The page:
When we rode down LeClerk Road on Day 8, south along the Pend Oreille River, we passed through the reservation of the Kalispel Tribe of Indians. The forests were healthy, the open space unusually diverse, and their wildlife management area beautiful. Jim and I pulled into tribal headquarters and were lucky to run into Deane Osterman, Executive Director of Natural Resources for the Tribe. Deane is a serious, fast-talking guy who has clearly studied this stuff. He calls himself a “wildlife warrior.”
The Kalispel’s ancestral territory ran to 4.2 million acres, but the U.S. government reservation they got in 1914 is 4,600 acres strung along the river. “What the treaties did was cut away our rights to the land,” said Deane. “Our long-term goal is to restore the land.”
The tribe has acquired about 5,000 more acres outside their original grant to manage as conservation lands, using settlement money from suits against the Bonneville Power Administration and other entities that have damaged the habitat. “Most of this land had just been pounded,” he said. “And the Pend Orelle is the watershed most impacted by hydro development in the Pacific Northwest.” There are at least eight dams on the river, which flows northward from Idaho into Canada, does a 180 degree turn, and dumps into the Columbia River right at the border. “The summer water temperature can be eighty degrees, and native fish like salmon cannot live in water that warm,” he said. “There are no native fish left in the river.”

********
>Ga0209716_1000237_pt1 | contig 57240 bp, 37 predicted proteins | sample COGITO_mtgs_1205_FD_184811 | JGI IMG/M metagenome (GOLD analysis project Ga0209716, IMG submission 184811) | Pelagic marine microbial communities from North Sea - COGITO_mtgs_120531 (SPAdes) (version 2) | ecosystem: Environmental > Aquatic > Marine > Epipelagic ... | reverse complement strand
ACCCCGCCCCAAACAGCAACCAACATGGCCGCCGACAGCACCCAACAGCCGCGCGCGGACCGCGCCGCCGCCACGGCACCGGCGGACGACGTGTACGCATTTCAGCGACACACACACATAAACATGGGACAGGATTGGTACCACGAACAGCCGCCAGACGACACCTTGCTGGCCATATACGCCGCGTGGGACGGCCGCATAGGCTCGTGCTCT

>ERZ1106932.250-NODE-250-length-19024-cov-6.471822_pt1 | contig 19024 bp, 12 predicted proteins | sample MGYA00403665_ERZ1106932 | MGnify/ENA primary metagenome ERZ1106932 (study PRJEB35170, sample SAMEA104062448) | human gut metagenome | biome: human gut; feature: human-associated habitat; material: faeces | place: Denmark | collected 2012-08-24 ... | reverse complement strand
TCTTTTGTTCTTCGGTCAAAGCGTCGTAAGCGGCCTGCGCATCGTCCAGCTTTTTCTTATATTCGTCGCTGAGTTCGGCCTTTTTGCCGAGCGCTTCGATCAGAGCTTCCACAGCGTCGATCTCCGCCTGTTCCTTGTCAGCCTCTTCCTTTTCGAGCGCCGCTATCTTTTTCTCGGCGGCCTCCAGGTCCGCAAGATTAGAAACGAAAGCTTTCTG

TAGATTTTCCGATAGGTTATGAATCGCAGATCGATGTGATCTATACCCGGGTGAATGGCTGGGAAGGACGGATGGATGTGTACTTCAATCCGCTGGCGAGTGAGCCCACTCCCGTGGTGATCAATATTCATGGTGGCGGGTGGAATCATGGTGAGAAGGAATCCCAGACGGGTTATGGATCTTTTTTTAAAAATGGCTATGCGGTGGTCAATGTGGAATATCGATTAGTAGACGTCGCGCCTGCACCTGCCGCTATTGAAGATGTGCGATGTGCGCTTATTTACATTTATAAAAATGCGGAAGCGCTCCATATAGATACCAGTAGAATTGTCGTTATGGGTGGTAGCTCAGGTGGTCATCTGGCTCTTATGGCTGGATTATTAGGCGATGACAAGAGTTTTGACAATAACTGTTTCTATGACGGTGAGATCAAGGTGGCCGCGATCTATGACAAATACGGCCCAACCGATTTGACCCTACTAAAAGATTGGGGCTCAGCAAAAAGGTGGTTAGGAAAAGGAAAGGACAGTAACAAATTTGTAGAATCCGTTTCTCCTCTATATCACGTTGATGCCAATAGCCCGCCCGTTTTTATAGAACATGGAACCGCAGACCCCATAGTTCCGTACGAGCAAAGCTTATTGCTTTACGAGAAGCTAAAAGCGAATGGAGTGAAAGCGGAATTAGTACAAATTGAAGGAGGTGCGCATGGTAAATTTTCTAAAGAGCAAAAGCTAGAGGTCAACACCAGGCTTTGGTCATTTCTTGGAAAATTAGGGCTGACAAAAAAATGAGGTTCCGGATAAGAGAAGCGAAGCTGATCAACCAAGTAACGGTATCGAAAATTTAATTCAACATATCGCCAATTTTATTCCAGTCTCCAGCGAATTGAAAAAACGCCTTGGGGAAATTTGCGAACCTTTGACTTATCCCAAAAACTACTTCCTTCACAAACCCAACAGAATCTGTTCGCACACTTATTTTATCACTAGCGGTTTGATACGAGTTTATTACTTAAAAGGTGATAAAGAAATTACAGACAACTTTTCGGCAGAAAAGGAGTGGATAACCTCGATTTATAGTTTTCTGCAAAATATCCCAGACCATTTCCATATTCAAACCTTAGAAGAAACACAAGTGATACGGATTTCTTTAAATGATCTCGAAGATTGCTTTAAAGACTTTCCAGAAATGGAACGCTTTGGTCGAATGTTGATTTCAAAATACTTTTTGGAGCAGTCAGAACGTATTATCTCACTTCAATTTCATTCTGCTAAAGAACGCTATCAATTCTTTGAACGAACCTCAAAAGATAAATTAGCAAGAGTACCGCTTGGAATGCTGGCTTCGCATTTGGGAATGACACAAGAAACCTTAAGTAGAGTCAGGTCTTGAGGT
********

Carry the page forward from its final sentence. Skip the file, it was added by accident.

One part of the Tribe’s wildlife farm raises large-mouth bass for the Pend Oreille. This is controversial because bass are non-native, but Osterman says the Tribe is encouraging sustenance hunting and fishing for its members. They also plan to pour Rotenone into a tributary, Cee Cee Au Creek, to kill all the the brook trout, which are not native, then re-introduce native cutthroat trout. North of their land is what Deane says is the most endangered animal in America – an American species of caribou. There are about 25 left. “Caribou, bull trout — they are really Pleistocine species, and now with climate change they’re just blinking out,” he said. “That is really sad.”
The Kalispel operate a large casino outside of Spokane, but Osterman’s department is self-sustaining from settlement money. “It really is a war for wildlife,” he said. “And land trusts play a critical role. Sometimes we can’t get ourselves in gear fast enough to make a land purchase we want, but they can.” The Tribe is making a major contribution to the Inland Northwest Land Trust to further their partnership.
Our fifteen minutes were up. “Got to go,” said Deane. “Can’t keep the Tribal Council waiting.”